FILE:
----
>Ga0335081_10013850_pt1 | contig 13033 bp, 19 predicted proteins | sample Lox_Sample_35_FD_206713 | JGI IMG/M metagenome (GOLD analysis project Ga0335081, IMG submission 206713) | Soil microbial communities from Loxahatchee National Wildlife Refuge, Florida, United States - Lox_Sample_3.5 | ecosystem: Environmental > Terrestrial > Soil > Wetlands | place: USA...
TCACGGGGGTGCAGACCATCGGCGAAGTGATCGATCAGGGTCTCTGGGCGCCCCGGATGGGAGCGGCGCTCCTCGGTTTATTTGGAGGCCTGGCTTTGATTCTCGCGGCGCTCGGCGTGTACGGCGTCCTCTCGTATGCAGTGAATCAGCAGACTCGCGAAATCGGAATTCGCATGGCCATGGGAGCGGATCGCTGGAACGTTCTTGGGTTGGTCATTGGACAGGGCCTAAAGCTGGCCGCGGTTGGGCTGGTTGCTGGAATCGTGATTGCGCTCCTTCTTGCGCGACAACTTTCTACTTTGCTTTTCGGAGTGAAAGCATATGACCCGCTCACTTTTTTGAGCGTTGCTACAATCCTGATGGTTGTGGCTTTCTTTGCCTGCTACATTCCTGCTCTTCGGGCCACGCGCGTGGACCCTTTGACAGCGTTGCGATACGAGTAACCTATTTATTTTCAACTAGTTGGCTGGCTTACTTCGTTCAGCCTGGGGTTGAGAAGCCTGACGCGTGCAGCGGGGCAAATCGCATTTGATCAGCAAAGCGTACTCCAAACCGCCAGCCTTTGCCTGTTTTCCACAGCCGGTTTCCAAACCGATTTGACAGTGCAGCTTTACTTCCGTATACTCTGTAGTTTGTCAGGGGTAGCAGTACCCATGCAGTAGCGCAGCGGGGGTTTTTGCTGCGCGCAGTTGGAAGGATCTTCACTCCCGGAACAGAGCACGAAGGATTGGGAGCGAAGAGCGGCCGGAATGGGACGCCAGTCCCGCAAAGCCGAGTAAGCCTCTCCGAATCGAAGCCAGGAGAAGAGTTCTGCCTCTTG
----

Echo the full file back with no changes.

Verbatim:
>Ga0335081_10013850_pt1 | contig 13033 bp, 19 predicted proteins | sample Lox_Sample_35_FD_206713 | JGI IMG/M metagenome (GOLD analysis project Ga0335081, IMG submission 206713) | Soil microbial communities from Loxahatchee National Wildlife Refuge, Florida, United States - Lox_Sample_3.5 | ecosystem: Environmental > Terrestrial > Soil > Wetlands | place: USA...
TCACGGGGGTGCAGACCATCGGCGAAGTGATCGATCAGGGTCTCTGGGCGCCCCGGATGGGAGCGGCGCTCCTCGGTTTATTTGGAGGCCTGGCTTTGATTCTCGCGGCGCTCGGCGTGTACGGCGTCCTCTCGTATGCAGTGAATCAGCAGACTCGCGAAATCGGAATTCGCATGGCCATGGGAGCGGATCGCTGGAACGTTCTTGGGTTGGTCATTGGACAGGGCCTAAAGCTGGCCGCGGTTGGGCTGGTTGCTGGAATCGTGATTGCGCTCCTTCTTGCGCGACAACTTTCTACTTTGCTTTTCGGAGTGAAAGCATATGACCCGCTCACTTTTTTGAGCGTTGCTACAATCCTGATGGTTGTGGCTTTCTTTGCCTGCTACATTCCTGCTCTTCGGGCCACGCGCGTGGACCCTTTGACAGCGTTGCGATACGAGTAACCTATTTATTTTCAACTAGTTGGCTGGCTTACTTCGTTCAGCCTGGGGTTGAGAAGCCTGACGCGTGCAGCGGGGCAAATCGCATTTGATCAGCAAAGCGTACTCCAAACCGCCAGCCTTTGCCTGTTTTCCACAGCCGGTTTCCAAACCGATTTGACAGTGCAGCTTTACTTCCGTATACTCTGTAGTTTGTCAGGGGTAGCAGTACCCATGCAGTAGCGCAGCGGGGGTTTTTGCTGCGCGCAGTTGGAAGGATCTTCACTCCCGGAACAGAGCACGAAGGATTGGGAGCGAAGAGCGGCCGGAATGGGACGCCAGTCCCGCAAAGCCGAGTAAGCCTCTCCGAATCGAAGCCAGGAGAAGAGTTCTGCCTCTTG